“Chew and Wilcocks” are familiar names to many researchers of early southwestern Pennsylvania land ownership records, and for good reason. Together, Benjamin Chew Sr. and Alexander Wilcocks owned 43 tracts totaling nearly 12,000 acres in Somerset and Fayette Counties in the late 1700s.
As residents of Philadelphia, Chew and Wilcocks were absentee owners, and in fact may never have actually laid eyes on the lands they owned. Chew (1722-1810) was active and influential in state politics and, in addition to serving as Chief Justice of the Pennsylvania Supreme Court, was the attorney for the Penn family. A silhouette portrait of Chew, at age 70, is seen here. Wilcocks (1741-1801) was Chew’s son-in-law, law partner, judge and recorder of deeds in Philadelphia.
Chew and Wilcocks jointly obtained their lands from the Penns through patents during the American Revolution, when the Penns’ ownership rights, granted by British royal charter, became null and void. Patents are legal instruments by which states grant public lands to individuals.
The partners received a detailed description of each tract in a document compiled by Henry Rhodes dated March 21, 1777.
Chew and Wilcocks held their Somerset/Fayette tracts for about 14 years, until November 1790, when they divided their holdings. Chew received 5,947 acres and Wilcocks secured 6,011 acres. Wilcocks died 11 years later, in 1801, and his land was inherited by his children: Benjamin Chew Wilcocks, Elizabeth Wilcocks, Samuel Wilcocks, Ann Wilcocks (wife of attorney Joseph Reed Ingersoll) and Mary Wilcocks (wife of lawyer Charles Jared Ingersoll). These parcels remained in the possession of the Wilcocks heirs for several decades.
Many of the tracts had fancy names, such as Death of the Fawn, White’s Little Mill Seat, and Hunting Lot, and were often rented to farmers for cultivation. Hunting Lot contained 318 acres and was located in what is now locally called Hexebarger in Upper Turkeyfoot Township, near the Old Bethel Church. Chew admired Hunting Lot and once wrote about its “excellent upland-meadow.” This is the tract that was sold to the Minerds.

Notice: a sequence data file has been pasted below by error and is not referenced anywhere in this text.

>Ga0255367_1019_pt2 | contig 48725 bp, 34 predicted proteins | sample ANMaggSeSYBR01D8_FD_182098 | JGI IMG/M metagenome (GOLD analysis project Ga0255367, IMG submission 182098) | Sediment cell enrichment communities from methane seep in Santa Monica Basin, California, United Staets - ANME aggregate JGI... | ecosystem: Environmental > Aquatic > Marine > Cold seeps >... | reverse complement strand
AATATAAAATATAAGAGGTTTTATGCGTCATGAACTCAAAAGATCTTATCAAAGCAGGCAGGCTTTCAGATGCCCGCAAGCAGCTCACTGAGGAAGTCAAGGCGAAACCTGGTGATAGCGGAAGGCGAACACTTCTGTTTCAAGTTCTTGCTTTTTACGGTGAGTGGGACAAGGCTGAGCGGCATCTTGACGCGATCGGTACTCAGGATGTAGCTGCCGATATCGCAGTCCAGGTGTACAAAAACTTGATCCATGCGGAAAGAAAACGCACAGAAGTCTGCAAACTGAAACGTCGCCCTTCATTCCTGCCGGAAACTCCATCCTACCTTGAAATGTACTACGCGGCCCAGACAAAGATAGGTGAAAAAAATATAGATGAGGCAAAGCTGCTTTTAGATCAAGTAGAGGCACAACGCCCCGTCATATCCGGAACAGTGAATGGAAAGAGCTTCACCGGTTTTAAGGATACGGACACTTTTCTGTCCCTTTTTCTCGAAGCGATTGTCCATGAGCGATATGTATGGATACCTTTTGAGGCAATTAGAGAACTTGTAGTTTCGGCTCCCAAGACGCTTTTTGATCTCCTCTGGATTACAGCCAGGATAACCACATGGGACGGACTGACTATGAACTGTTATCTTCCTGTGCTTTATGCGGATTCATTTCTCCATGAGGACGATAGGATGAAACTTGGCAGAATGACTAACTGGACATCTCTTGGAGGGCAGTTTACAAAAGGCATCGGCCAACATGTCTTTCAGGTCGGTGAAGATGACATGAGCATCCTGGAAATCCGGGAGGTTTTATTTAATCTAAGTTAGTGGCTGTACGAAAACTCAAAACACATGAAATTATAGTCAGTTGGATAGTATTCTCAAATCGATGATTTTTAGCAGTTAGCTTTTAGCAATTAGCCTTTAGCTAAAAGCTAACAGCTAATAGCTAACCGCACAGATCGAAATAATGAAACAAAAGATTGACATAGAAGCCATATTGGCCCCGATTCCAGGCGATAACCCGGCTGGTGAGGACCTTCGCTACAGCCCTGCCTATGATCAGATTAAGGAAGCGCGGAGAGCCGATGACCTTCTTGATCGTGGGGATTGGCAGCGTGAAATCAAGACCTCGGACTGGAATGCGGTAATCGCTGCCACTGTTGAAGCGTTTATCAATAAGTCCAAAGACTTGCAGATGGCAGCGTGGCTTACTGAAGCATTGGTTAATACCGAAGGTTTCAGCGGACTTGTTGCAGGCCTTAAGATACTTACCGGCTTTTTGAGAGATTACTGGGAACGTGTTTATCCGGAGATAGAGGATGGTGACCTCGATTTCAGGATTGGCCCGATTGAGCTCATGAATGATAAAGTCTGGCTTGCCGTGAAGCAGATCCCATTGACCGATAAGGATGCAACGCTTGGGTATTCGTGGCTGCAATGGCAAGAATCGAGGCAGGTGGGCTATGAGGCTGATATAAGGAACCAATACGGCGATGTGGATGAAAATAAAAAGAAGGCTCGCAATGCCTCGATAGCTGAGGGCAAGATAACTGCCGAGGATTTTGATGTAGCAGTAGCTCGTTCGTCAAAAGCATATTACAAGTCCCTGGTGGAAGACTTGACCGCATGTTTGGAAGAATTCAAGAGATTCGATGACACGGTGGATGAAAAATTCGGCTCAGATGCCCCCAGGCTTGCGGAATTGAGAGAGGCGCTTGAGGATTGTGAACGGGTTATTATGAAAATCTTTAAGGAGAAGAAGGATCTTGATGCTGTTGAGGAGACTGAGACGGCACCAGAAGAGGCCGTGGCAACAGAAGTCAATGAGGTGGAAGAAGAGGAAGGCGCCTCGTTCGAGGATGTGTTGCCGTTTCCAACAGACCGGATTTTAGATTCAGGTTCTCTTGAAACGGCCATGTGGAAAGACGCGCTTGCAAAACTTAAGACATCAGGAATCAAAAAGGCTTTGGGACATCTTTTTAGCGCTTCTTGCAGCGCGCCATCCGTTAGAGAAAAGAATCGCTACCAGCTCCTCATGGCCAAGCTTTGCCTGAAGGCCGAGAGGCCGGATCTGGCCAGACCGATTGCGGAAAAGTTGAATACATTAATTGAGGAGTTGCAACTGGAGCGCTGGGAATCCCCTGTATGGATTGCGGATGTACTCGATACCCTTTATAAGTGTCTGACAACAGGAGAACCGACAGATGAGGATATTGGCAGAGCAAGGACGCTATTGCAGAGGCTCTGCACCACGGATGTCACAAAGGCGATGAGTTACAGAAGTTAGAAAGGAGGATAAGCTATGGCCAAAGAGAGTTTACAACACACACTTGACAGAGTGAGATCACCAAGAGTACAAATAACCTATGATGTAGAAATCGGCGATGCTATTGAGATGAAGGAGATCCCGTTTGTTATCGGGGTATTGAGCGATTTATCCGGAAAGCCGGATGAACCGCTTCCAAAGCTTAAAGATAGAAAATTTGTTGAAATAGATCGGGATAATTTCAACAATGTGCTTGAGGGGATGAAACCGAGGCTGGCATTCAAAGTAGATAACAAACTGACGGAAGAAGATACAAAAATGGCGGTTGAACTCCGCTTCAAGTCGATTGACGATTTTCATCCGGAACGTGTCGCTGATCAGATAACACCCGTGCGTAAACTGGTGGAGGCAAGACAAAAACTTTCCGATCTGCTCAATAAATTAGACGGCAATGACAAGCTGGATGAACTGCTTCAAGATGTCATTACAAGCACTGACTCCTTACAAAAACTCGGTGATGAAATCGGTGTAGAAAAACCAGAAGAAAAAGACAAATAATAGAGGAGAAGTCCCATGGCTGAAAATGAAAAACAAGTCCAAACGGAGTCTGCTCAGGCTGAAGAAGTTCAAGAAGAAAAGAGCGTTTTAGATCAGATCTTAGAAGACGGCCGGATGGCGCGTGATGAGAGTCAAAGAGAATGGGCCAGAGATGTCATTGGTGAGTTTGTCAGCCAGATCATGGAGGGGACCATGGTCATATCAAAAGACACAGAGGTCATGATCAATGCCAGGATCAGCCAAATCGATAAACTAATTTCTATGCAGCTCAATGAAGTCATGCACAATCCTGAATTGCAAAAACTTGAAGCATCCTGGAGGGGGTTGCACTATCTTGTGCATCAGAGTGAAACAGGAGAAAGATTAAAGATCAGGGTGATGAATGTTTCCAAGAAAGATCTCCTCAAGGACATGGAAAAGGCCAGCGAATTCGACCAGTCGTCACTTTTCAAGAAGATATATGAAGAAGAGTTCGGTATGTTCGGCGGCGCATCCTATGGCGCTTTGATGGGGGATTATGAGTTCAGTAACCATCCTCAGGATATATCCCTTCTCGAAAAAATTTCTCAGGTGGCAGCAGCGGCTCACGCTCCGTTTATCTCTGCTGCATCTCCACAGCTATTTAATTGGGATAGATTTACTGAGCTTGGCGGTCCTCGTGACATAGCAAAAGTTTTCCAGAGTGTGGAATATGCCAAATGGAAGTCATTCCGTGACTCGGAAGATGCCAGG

Tax records suggest that Minerd may have rented Hunting Lot as early as 1829. The acquisition enlarged his farm to 500 acres, and it played an important role in the Minerd family’s growth and development. Four generations lived there between 1837 and 1867, when it was sold out of the family. Minerd and his wife Catherine Younkin raised nine children there, and four sons -- John Minerd, Henry Minerd, Jacob Minerd III and Charles Minerd -- bought portions after their father’s death. In 1851, at the heyday of the Minerds’ habitation of the farm, about 35 family members lived in various dwellings within its borders.
How Minerd, an unlettered farmer, came into contact with the faraway Wilcocks heirs is not known, though probably was done through an intermediary. As absentee owners, Chew and Wilcocks utilized agents to handle day-to-day administration of the properties. One of Chew’s agents was Abraham Morrison, a Somerset attorney called “the patriarch of the Somerset County bar.” Morrison lived across the street from the courthouse and in his career served as the first county commissioners’ clerk, county treasurer, prothonotary and clerk of courts, register of wills, and register of deeds.
Morrison kept in touch with Chew by writing letters containing details of developments and asking opinions of certain matters. Several of these letters survive in the collection of the Historical Society of Pennsylvania, in Philadelphia. The author reviewed these letters in 1987 while in Philadelphia researching Minerd property records.
One letter was penned from Somerset on Feb. 13, 1808, and contains nuggets of information of interest to genealogists, historical researchers, and archeologists. In it, Morrison summarized leases with Jacob Streight, Peter Kendle, Mr. Shunk, Frederick Zufalt, Jacob Neffe, George Arnold, Joseph Mattick, John Lighty, and Daniel Miller. Morrison also mentioned the names Shapthat Dwire, William Tissue, Mr. Ringer, Mr. Wood, Mr. Biggs and Adam Faidley.